The six SNPs tested in the replication cohort were genotyped using the TaqMan™ Minor Groove Binder chemistry utilizing Assays on Demand according to the manufacturer's instructions (Applied Biosystems, Foster City, CA, USA). Genotyping concordance among duplicate samples was 100% and the genotyping rate was 96.0% across all SNPs (94.8–97.6% for individual SNPs). All SNPs were in HWE in the controls.
Population structure was detected using multidimensional scaling [PLINK (71)]. In total, 10 principal components (PCs) were calculated and plotted for graphical representation of population substructure within the cohort. Self-reported ethnicity data were used to confirm the identification of ethnicity based on cluster plots. Subjects lying above 0.025 on the y-axis (PC 1) of the population structure plot (Supplementary Material, Fig. S1) were identified as subjects of African-American ancestry. To reduce false-positive discovery due to population substructure and the predominantly Caucasian make-up of the cases, the African-American subjects were excluded from downstream analysis. In total, 896 CD and 3204 control subjects were carried forward for association testing with the CD phenotype using a logistic regression in PLINK using all 10 PCs as covariates in the model (71). We calculated that the cohorts from this study give us power ranging from 0.36 [mean allele frequency (MAF) = 0.1] to 0.73 (MAF = 0.4) assuming an alpha of 0.05 and an effect size of 1.15 (approximate effect size seen in the 40 meta-analysis loci) to reproduce the associations demonstrated by Barrett et al. (15). Genomic control was calculated using the ‐‐ adjust function within PLINK simultaneously with a logistic regression with the appropriate quality control filters and revealed a genomic inflation (λGC) of 1.09. The Q–Q plot is shown in Supplementary Material, Figure S2.
The association of the FUT2 SNPs with CD was tested in an independent confirmation cohort. While a logistic regression model is typically used for testing association between a single SNP and disease status, testing deviation from Hardy–Weinberg proportion among cases has been proposed as another approach for genetic association studies (72) (73). Combining information from HWE tests in association studies has been proposed and demonstrated to be effective in improving study power while type I error can be effectively controlled (74–76). We utilized the mean-based tail-strength (TS) measure for association as proposed by Taylor and Tibshirani (75) and the extended median-based measure (TSM) for association as proposed by Wang and Shete (76) to combine the evidence for association from both resources to improve our study power. The program CSIG which can be used to implement both TS and TSM was used to perform the confirmation association analysis. An additive genetic model was assumed in the association analysis.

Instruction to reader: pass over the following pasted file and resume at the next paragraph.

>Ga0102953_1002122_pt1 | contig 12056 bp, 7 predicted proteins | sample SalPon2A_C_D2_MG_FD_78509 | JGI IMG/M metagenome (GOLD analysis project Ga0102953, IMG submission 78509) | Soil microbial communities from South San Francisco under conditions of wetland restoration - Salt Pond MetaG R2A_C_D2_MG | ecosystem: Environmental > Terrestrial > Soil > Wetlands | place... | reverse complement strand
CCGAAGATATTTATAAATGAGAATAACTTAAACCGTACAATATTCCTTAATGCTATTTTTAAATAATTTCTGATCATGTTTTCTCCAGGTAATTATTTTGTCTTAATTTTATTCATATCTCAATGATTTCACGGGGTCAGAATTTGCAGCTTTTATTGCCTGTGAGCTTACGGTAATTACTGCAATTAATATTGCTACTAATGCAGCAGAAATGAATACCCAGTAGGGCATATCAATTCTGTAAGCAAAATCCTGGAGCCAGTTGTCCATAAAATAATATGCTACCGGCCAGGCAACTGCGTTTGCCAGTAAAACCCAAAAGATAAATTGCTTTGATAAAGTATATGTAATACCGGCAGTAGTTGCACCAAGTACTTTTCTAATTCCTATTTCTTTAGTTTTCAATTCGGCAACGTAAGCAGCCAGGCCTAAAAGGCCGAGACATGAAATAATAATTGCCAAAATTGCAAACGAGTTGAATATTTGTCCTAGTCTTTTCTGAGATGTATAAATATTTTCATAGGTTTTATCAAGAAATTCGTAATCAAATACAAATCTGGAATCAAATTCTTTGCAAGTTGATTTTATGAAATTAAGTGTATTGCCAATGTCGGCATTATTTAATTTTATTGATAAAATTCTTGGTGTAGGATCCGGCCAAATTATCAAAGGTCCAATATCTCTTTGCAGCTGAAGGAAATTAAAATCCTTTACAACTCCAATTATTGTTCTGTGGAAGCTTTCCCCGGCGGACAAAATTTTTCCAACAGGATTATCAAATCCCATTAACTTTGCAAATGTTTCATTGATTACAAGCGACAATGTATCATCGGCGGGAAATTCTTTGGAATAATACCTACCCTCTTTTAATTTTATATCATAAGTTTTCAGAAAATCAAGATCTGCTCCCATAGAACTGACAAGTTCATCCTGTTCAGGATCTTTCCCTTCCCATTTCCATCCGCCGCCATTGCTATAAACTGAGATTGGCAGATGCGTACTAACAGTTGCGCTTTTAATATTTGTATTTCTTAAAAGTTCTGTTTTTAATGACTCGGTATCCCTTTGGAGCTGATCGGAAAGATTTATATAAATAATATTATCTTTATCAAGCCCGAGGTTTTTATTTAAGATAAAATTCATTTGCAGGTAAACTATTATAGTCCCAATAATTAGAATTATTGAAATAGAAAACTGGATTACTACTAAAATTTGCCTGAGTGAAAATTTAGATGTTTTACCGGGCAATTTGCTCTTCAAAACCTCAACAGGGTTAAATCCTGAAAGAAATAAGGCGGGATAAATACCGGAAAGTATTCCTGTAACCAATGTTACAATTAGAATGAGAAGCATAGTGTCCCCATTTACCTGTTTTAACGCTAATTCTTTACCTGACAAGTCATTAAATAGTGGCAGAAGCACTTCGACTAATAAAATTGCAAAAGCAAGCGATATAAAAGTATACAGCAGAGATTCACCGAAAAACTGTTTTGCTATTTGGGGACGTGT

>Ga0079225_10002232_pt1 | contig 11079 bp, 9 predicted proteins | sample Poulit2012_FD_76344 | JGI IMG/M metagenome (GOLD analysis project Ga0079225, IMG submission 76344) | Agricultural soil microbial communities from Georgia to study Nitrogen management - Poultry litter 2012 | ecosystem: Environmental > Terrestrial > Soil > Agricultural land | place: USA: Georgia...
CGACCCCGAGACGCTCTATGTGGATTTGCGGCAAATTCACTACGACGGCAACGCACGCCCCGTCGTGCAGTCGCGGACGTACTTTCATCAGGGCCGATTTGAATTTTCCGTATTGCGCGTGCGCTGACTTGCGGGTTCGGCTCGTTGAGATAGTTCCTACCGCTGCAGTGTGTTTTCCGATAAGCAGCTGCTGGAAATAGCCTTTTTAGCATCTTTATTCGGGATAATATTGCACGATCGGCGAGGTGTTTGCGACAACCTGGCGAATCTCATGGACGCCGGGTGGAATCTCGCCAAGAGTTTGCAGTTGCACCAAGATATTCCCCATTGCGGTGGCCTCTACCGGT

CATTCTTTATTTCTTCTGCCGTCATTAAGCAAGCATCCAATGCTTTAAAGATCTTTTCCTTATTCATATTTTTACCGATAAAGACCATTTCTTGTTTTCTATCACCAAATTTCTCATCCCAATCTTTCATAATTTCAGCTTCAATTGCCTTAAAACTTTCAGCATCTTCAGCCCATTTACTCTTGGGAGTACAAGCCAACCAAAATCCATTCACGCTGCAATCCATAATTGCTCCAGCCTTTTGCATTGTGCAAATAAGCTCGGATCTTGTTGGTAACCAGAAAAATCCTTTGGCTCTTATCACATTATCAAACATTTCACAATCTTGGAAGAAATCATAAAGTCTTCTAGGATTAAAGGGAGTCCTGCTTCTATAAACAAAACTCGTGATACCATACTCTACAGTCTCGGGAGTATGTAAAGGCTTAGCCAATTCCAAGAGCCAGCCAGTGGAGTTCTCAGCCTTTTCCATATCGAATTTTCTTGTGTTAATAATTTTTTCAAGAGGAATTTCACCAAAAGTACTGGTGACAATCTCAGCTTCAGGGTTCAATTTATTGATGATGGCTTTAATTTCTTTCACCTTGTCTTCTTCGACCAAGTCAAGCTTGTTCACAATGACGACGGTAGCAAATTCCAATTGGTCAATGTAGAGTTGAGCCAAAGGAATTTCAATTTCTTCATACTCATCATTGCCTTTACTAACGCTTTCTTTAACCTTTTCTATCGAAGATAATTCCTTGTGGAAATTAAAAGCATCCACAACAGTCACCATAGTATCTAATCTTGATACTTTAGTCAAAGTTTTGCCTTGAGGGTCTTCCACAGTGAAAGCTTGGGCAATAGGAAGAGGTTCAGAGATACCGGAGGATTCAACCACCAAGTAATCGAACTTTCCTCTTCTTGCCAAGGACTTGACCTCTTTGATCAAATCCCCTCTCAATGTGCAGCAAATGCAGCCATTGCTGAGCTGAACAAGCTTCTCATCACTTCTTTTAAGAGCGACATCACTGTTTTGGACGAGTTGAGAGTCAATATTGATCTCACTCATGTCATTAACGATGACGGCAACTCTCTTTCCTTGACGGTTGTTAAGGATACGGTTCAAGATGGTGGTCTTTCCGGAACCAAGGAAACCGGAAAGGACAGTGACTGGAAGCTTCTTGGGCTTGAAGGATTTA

To improve study power and combine the evidence for association from our GWAS, we performed a meta-analysis for the four overlapping SNPs genotyped in both the initial GWAS and replication genotyping of the FUT2 locus. Given that a consistent directionality between our GWAS sample and the confirmation sample was observed for each of the four SNPs, we utilized Fisher's method for combining P-values in our meta-analysis, consisting of a total of 2270 CD cases and 4337 controls.
Conflict of Interest statement. None declared.
This study was supported in part by NCRR grant M01-RR00425 to the Cedars-Sinai General Research Center Genotyping core; NIH/NIDDK grant P01-DK046763; the Diabetes Endocrinology Research Center grant, DK 063491; Cedars-Sinai Medical Center Inflammatory Bowel Disease Research Funds; The Feintech Family Chair in IBD (S.R.T.); The Abe and Claire Levine Chair in Pediatric IBD (M.D.) and The Cedars-Sinai Board of Governors' Chair in Medical Genetics (J.I.R.). Additional funding through grants DK76984 (M.D.), DK062413 (D.P.B.M.) and DK084554 (M.D. and D.P.B.M.). CHS research reported in this article was supported by contract numbers N01-HC-85079 through N01-HC-85086, N01-HC-35129, N01 HC-15103, N01 HC-55222, N01-HC-75150, N01-HC-45133; grant numbers U01 HL080295 and R01 HL087652 from the NHLBI, with additional contribution from the National Institute of Neurological Disorders and Stroke. A full list of principal CHS investigators and institutions can be found at http://www.chs-nhlbi.org/pi.htm.